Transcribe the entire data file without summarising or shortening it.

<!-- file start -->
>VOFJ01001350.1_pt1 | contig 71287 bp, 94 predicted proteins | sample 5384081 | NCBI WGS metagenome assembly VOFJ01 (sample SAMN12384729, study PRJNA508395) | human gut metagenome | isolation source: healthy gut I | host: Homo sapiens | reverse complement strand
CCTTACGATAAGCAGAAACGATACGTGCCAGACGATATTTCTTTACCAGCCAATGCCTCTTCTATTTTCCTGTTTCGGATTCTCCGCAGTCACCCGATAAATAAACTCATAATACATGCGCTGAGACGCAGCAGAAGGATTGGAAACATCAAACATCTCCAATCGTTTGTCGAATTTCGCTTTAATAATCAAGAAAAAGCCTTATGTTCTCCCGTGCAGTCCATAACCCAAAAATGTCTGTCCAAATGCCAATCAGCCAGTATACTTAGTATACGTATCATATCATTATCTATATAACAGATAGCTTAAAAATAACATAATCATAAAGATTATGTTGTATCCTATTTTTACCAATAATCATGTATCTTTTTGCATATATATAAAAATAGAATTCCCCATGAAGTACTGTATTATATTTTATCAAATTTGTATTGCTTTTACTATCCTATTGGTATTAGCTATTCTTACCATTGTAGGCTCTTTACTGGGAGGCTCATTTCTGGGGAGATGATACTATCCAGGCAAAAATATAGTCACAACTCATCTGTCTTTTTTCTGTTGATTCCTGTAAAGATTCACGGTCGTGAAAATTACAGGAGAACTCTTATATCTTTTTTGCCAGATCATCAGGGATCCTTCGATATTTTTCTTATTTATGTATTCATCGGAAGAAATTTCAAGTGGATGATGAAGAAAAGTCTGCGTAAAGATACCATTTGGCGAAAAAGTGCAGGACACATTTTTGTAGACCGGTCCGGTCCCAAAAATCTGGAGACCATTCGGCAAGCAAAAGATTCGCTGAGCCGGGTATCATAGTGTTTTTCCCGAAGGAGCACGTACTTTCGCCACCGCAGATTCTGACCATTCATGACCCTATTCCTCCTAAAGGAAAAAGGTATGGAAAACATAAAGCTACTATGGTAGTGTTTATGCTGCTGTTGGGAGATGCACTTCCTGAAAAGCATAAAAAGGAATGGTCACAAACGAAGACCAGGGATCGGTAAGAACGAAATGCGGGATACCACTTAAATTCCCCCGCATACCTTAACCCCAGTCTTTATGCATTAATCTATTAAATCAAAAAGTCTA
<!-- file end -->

>VOFJ01001350.1_pt1 | contig 71287 bp, 94 predicted proteins | sample 5384081 | NCBI WGS metagenome assembly VOFJ01 (sample SAMN12384729, study PRJNA508395) | human gut metagenome | isolation source: healthy gut I | host: Homo sapiens | reverse complement strand
CCTTACGATAAGCAGAAACGATACGTGCCAGACGATATTTCTTTACCAGCCAATGCCTCTTCTATTTTCCTGTTTCGGATTCTCCGCAGTCACCCGATAAATAAACTCATAATACATGCGCTGAGACGCAGCAGAAGGATTGGAAACATCAAACATCTCCAATCGTTTGTCGAATTTCGCTTTAATAATCAAGAAAAAGCCTTATGTTCTCCCGTGCAGTCCATAACCCAAAAATGTCTGTCCAAATGCCAATCAGCCAGTATACTTAGTATACGTATCATATCATTATCTATATAACAGATAGCTTAAAAATAACATAATCATAAAGATTATGTTGTATCCTATTTTTACCAATAATCATGTATCTTTTTGCATATATATAAAAATAGAATTCCCCATGAAGTACTGTATTATATTTTATCAAATTTGTATTGCTTTTACTATCCTATTGGTATTAGCTATTCTTACCATTGTAGGCTCTTTACTGGGAGGCTCATTTCTGGGGAGATGATACTATCCAGGCAAAAATATAGTCACAACTCATCTGTCTTTTTTCTGTTGATTCCTGTAAAGATTCACGGTCGTGAAAATTACAGGAGAACTCTTATATCTTTTTTGCCAGATCATCAGGGATCCTTCGATATTTTTCTTATTTATGTATTCATCGGAAGAAATTTCAAGTGGATGATGAAGAAAAGTCTGCGTAAAGATACCATTTGGCGAAAAAGTGCAGGACACATTTTTGTAGACCGGTCCGGTCCCAAAAATCTGGAGACCATTCGGCAAGCAAAAGATTCGCTGAGCCGGGTATCATAGTGTTTTTCCCGAAGGAGCACGTACTTTCGCCACCGCAGATTCTGACCATTCATGACCCTATTCCTCCTAAAGGAAAAAGGTATGGAAAACATAAAGCTACTATGGTAGTGTTTATGCTGCTGTTGGGAGATGCACTTCCTGAAAAGCATAAAAAGGAATGGTCACAAACGAAGACCAGGGATCGGTAAGAACGAAATGCGGGATACCACTTAAATTCCCCCGCATACCTTAACCCCAGTCTTTATGCATTAATCTATTAAATCAAAAAGTCTA